Abstract: Physiological needs produce motivational drives, such as thirst and hunger, that regulate behaviors essential to survival. Hypothalamic neurons sense these needs and must coordinate relevant brainwide neuronal activity to produce the appropriate behavior. We studied dynamics from ~24,000 neurons in 34 brain regions during thirst-motivated choice behavior in 21 mice as they consumed water and became sated. Water-predicting sensory cues elicited activity that rapidly spread throughout the brain of thirsty animals. These dynamics were gated by a brainwide mode of population activity that encoded motivational state. After satiation, focal optogenetic activation of hypothalamic thirst-sensing neurons returned global activity to the pre-satiation state. Thus, motivational states specify initial conditions that determine how a brainwide dynamical system transforms sensory input into behavioral output.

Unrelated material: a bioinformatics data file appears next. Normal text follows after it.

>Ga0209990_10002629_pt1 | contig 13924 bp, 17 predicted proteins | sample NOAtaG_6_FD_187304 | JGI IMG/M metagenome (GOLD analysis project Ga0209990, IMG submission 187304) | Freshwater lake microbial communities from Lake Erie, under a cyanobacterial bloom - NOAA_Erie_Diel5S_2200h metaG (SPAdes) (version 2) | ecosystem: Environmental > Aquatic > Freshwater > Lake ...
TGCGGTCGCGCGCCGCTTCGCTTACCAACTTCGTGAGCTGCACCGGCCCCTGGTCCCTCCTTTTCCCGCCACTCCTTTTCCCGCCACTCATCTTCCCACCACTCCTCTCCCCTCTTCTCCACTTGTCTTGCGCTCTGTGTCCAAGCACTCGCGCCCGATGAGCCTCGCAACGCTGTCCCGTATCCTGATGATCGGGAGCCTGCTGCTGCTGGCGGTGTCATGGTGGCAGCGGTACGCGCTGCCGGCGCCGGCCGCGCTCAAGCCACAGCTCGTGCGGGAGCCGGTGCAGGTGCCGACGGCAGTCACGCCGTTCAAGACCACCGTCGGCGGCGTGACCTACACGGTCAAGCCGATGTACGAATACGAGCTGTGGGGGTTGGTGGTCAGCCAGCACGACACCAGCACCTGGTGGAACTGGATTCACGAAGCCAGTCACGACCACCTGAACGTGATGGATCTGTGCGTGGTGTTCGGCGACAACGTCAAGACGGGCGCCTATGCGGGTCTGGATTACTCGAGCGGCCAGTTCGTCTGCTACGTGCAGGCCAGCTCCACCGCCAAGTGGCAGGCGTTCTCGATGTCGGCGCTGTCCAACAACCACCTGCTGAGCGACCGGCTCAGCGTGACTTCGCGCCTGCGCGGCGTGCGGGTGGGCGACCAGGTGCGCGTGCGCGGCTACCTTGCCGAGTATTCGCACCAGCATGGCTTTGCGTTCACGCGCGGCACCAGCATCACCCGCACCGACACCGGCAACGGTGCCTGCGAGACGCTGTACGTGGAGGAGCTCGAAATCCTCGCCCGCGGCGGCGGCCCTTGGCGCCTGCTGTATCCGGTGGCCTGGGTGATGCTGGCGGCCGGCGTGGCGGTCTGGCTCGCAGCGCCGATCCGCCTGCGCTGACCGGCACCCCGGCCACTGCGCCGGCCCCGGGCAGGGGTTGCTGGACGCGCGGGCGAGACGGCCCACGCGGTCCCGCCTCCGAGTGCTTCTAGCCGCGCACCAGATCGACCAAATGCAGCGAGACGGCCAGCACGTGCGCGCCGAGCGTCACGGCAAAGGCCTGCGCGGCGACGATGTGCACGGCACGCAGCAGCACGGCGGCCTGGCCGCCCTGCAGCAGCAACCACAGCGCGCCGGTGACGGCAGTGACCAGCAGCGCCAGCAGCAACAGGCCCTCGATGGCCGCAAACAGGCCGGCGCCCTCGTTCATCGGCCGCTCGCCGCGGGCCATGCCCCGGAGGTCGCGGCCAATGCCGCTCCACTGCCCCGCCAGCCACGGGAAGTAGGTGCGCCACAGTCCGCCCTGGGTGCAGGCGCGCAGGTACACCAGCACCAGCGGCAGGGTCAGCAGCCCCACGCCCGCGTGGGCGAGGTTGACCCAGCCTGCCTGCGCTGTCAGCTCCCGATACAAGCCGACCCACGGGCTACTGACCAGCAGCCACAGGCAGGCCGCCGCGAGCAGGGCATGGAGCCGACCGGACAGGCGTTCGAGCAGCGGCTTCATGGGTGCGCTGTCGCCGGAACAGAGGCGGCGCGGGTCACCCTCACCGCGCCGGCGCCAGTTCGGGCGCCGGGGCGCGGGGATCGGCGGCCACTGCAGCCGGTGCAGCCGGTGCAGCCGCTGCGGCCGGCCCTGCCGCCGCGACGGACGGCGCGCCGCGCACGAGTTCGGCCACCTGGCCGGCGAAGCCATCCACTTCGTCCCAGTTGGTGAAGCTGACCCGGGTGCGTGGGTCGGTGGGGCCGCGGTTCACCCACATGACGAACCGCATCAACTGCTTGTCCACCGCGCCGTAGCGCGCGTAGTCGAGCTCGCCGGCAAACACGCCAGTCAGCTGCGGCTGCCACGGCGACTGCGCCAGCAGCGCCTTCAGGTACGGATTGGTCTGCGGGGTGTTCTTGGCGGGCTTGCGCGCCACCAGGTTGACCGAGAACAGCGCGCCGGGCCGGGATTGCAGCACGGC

Relevant Paper(s): https://science.sciencemag.org/content/364/6437/eaav3932

About Us

Introduction

The Integrative Center for Learning and Memory (ICLM) is a multidisciplinary center of UCLA labs devoted to understanding the neural basis of learning and memory and its disorders. This will require a unified approach across different levels of analysis, including;

1. Elucidating the molecular cellular and systems mechanisms that allow neurons and synapses to undergo the long-term changes that ultimately correspond to 'neural memories'.

2. Understanding how functional dynamics and computations emerge from complex circuits of neurons, and how plasticity governs these processes.